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Posted by Chris Todd | 12-19-2011 @ 09:37 AM | 14,145 Views
Yesterday was an interesting day. It was the end of a chapter in Iraq. While I have never been to Iraq, I have been supporting operations over Iraq and several other conflicts over a couple deployments. But yesterday was cool in the fact that it ended a chapter, and began a new one.

Went to work yesterday, like every day, but got a call for another person to head out and recover a jet. When we got out to the taxiway, we were told that we were recovering the last mission that we would fly over Iraq. In the pictures, I'm the guy punching the pogo in the left wing.

U-2 pilot flies final manned ISR mission over Iraq

Posted 12/19/2011 Updated 12/19/2011

by Staff Sgt. J.G. Buzanowski
380th Air Expeditionary Wing Public Affairs

12/19/2011 - SOUTHWEST ASIA -- A U-2 pilot completed the final manned intelligence, surveillance and reconnaissance mission over Iraq Dec. 18, as the last American troops withdrew into neighboring Kuwait.

Maj. Steve Eadie flew his first mission over Iraq during Operation Southern Watch in the early '90s, so it was fitting for the 99th Expeditionary Reconnaissance Squadron Airman to close out this chapter of his unit's history.

Eadie, deployed from Beale Air Force Base, Calif., said he was proud to be part of this landmark event.

"The best part about it was it was quiet for the folks on the ground," said Eadie, a Lake City Fla., native. "There were no issues as they were leaving so it was a good day. I'm proud to have been a part of it."

As a U-2 pilot, Eadie is responsible for flying missions between nine and 12 hours at a time. The equipment aboard the Dragon Lady, as the U-2 is commonly known, is some of the most sophisticated in the world and provides data for coalition leaders to make informed decisions about any given situation.

"High-altitude ISR has been a part of operations in Iraq since Desert Storm, so it feels good to know that what we've done has made a difference for battlefield commanders and troops on the ground, said Lt. Col. Andy Clark, the 99th ERS commander. "It's truly the end of an era."

While this part of their mission is completed, Airmen from the 99th ERS will continue supporting commanders in the field with flights over Afghanistan and other parts of Southwest Asia, as well as supporting units in the Horn of Africa.

"This is the busiest the U-2 has ever been in its storied 56-year career," Clark said. "It amazes me to see what we've been able to accomplish so far. And as long as combatant commanders still need us, we'll keep flying.

Story and pictures property of the following address:
Posted by Chris Todd | 06-18-2011 @ 10:49 PM | 15,589 Views
Getting older, and hopefully smarter kindda sucks.... starting to realize the ramifications of past decisions, while planning for the future.... I've been thinking that I should redirect my career path, sell a bunch of RC stuff, or at least consolidate it to a couple planes, and sell my house... I could stay where I'm at and have a nice life, but I'm not sure I would enjoy it....

fun times,
Posted by Chris Todd | 05-21-2011 @ 10:36 PM | 14,659 Views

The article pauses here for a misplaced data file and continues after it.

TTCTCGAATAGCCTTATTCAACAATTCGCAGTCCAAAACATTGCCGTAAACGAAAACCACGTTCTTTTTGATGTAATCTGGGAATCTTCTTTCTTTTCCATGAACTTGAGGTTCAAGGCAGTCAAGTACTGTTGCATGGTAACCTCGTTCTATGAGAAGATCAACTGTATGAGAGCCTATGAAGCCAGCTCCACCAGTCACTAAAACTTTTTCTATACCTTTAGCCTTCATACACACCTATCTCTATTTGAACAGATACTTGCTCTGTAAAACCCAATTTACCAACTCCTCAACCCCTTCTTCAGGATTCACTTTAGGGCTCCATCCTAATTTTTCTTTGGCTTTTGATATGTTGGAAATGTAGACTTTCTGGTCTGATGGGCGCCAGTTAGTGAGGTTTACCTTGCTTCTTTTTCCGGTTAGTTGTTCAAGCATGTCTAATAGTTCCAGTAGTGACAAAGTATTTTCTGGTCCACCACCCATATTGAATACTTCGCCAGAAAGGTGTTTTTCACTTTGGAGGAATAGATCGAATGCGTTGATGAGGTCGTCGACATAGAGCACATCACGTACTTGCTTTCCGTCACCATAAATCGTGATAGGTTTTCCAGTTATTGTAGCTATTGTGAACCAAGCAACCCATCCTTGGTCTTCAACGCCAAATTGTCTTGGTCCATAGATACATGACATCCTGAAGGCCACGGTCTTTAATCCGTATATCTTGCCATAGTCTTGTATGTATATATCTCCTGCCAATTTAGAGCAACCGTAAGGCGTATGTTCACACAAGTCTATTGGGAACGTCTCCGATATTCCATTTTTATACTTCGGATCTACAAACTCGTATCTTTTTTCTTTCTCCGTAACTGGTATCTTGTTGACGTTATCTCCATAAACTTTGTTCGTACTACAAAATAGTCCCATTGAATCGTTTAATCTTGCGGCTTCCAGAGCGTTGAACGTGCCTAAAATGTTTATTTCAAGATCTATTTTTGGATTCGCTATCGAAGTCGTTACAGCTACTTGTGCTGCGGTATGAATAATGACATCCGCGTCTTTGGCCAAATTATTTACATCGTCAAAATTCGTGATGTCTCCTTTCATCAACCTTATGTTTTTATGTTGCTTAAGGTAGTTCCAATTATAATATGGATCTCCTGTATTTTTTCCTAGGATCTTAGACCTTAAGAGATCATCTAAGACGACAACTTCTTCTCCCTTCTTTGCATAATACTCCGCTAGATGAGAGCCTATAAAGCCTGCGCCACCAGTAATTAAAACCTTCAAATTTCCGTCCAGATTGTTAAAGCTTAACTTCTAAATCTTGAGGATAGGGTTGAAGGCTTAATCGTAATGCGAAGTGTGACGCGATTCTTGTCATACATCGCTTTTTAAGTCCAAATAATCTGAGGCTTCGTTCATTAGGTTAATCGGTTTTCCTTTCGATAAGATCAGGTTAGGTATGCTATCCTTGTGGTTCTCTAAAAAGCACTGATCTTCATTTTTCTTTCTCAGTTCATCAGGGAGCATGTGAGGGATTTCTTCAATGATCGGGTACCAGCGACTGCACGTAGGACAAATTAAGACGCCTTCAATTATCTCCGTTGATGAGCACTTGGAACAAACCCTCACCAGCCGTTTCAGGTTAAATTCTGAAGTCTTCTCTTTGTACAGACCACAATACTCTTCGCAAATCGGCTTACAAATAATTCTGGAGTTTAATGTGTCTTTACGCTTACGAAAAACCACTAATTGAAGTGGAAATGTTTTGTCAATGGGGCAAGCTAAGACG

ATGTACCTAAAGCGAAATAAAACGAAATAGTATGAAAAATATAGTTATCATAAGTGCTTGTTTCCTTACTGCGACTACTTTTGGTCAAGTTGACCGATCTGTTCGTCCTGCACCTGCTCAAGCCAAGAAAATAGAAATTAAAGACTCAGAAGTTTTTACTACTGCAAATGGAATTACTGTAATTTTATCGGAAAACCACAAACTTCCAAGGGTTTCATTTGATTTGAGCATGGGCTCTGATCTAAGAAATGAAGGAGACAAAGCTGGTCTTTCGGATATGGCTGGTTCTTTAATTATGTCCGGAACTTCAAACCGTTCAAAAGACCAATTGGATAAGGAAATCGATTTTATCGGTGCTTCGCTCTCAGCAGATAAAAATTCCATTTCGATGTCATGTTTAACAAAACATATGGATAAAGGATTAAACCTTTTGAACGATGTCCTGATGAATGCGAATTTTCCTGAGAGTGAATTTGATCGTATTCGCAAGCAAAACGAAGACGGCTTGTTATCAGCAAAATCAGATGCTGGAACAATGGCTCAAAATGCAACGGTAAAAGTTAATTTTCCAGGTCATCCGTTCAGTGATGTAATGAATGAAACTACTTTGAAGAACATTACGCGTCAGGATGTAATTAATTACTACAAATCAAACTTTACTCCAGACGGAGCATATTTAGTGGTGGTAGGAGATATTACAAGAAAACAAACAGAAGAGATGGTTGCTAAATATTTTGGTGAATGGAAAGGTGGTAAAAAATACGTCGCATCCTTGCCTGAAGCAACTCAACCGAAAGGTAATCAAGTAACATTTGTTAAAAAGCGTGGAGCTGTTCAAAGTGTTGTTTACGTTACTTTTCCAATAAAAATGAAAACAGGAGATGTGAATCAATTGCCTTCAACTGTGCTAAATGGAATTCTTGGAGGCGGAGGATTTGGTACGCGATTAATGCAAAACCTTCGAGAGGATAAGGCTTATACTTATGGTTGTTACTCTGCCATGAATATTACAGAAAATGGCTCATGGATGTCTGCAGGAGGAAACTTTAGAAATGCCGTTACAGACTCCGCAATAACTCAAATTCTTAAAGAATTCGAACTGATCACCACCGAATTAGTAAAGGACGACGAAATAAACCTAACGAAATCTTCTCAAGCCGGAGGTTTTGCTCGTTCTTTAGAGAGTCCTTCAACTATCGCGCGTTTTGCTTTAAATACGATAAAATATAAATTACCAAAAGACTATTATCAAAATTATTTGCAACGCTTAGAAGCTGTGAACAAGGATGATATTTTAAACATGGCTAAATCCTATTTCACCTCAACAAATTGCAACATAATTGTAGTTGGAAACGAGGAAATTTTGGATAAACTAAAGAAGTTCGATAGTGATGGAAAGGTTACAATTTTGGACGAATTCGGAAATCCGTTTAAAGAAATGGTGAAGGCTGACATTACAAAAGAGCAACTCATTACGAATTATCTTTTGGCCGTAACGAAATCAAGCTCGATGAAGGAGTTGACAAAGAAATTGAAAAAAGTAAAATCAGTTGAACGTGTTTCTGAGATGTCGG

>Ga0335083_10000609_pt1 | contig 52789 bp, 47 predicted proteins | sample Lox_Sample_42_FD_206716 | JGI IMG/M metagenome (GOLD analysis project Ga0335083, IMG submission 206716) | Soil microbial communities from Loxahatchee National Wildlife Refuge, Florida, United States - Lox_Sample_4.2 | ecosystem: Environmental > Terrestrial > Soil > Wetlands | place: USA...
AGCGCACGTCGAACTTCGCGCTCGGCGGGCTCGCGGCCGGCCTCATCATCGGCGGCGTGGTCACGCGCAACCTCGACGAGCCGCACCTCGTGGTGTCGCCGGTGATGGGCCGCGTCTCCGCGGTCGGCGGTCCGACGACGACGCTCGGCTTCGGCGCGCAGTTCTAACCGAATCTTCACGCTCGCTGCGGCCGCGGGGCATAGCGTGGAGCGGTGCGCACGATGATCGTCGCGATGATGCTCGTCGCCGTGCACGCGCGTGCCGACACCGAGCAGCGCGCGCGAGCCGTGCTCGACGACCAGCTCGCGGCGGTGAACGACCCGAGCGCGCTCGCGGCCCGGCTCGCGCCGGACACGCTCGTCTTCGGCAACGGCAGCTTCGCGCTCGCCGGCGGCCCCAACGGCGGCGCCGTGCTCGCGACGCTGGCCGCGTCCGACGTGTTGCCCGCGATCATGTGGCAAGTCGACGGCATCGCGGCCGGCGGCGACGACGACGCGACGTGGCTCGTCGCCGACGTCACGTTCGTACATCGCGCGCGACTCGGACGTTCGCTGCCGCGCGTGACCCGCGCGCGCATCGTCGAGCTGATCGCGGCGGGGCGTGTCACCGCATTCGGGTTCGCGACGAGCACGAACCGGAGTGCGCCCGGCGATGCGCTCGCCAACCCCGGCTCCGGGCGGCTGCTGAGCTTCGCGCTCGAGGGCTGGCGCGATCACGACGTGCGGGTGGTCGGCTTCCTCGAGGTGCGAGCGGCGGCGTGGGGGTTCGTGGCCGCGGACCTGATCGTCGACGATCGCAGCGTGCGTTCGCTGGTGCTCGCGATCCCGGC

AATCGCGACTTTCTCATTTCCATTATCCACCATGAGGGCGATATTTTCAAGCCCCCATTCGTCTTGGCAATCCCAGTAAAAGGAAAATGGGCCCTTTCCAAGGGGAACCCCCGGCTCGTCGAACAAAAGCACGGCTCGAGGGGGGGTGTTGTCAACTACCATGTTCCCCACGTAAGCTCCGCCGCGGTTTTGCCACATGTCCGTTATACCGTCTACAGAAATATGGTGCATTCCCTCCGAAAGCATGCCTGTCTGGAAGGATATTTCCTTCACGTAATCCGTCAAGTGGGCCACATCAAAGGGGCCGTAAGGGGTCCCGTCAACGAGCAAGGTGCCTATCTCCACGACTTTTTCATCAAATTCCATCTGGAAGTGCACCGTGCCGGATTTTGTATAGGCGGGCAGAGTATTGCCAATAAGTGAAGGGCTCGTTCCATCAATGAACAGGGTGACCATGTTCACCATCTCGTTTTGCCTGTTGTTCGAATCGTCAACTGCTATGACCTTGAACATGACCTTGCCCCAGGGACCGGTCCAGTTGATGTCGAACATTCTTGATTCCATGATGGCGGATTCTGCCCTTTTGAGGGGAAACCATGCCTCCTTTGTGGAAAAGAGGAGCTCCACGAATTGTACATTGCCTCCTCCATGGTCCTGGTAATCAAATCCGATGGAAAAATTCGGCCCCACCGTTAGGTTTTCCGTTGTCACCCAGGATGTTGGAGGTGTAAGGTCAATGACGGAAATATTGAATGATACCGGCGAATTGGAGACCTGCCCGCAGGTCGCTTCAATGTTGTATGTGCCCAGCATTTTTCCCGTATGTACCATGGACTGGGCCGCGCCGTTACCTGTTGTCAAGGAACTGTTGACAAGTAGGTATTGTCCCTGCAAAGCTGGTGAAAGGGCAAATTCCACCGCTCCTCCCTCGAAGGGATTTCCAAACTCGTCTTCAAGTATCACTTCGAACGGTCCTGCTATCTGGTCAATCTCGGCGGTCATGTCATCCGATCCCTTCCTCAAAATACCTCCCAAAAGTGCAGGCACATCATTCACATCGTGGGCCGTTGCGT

Well, my 88" Edge has been begging to get out and fly, and today was the day since I finally got a new charger, but half-way through the first flight, the prop shaft snapped off...

I lost the spinner, and Xoar 25X12E somewhere in a rattlesnake infested swamp....

fun day for sure, I don't have a problem with crashing a plane, if anyone's seen me fly, they will know that.. lol
But when it comes to equipment failure, I don't like it a bit. It ruins my whole day.

here's the damage... I also broke the cowl a little bit when I overshot the runway and flipped the plane in the grass.... not a fun day...

The prop was not overtightened. IMHO, it looks as if the metal that the shaft was manufactured from is to brittle for this application....
Posted by Chris Todd | 05-18-2011 @ 11:10 PM | 17,608 Views
Yea baby, I can't miss another year... hope to get a plane out next year, but if worse comes to worst, I will be a spectator, assuming my job will let me...
Posted by Chris Todd | 05-09-2011 @ 01:48 PM | 13,508 Views
I was going to keep this a secret, but I decided to let the masses in on the secret for death-diving...

This High-Performance Modification to your airframe is not endorsed by Extreme Flight RC.

For a successful death-diving experience, you will need to remove part of the left elevator in order to not over-stress your airframe in the event of a high-speed/high altitude WOT Parachute... If it is not done exactly right, your aircraft may suffer a catastrophic failure.

Correct modification:

Result of improper modification:

Posted by Chris Todd | 04-19-2011 @ 07:18 PM | 14,569 Views
Me and my friend Thor flying our 78" EF Extras together.... I dug in to deep on an inverted harrier...

hucking twin 78" Extras (5 min 2 sec)

Posted by Chris Todd | 04-09-2011 @ 11:05 PM | 14,424 Views
Spent some time today doing something that I've wanted to do for a while.... tear a plane apart, and not have to put it back together... lol

The subject was a U-3B(Cessna 310). One of the few that was used by the Air Force as a "chase plane" for the U-2 spyplanes. This particular aircraft was donated to a flying club 15 years ago, and was the only one that was not scrapped, until today. Unfortunately, there is no desire for the aircraft anymore, and this one is being salvaged as well. It's really a shame, as the plane could have been restored fairly easily... In fact, the gas in the tanks still appeared to be good...
Posted by Chris Todd | 03-27-2011 @ 02:06 PM | 14,189 Views

VCU is making a serious name for themselves!!! Maybe it's just a little home-state pride, but it's freekin awesome!!!!